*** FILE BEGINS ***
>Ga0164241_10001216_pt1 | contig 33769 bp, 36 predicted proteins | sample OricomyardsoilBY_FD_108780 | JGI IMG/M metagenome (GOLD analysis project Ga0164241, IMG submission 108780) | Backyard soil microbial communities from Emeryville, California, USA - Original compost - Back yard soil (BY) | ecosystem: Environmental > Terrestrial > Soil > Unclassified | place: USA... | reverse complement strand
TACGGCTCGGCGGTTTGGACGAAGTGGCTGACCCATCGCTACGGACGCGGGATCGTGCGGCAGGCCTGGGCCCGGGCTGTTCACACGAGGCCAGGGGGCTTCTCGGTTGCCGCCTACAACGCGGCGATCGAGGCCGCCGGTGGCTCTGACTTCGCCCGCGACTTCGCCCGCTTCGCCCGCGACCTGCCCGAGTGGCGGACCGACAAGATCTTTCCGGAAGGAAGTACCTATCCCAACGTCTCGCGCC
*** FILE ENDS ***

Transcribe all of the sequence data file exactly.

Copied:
>Ga0164241_10001216_pt1 | contig 33769 bp, 36 predicted proteins | sample OricomyardsoilBY_FD_108780 | JGI IMG/M metagenome (GOLD analysis project Ga0164241, IMG submission 108780) | Backyard soil microbial communities from Emeryville, California, USA - Original compost - Back yard soil (BY) | ecosystem: Environmental > Terrestrial > Soil > Unclassified | place: USA... | reverse complement strand
TACGGCTCGGCGGTTTGGACGAAGTGGCTGACCCATCGCTACGGACGCGGGATCGTGCGGCAGGCCTGGGCCCGGGCTGTTCACACGAGGCCAGGGGGCTTCTCGGTTGCCGCCTACAACGCGGCGATCGAGGCCGCCGGTGGCTCTGACTTCGCCCGCGACTTCGCCCGCTTCGCCCGCGACCTGCCCGAGTGGCGGACCGACAAGATCTTTCCGGAAGGAAGTACCTATCCCAACGTCTCGCGCC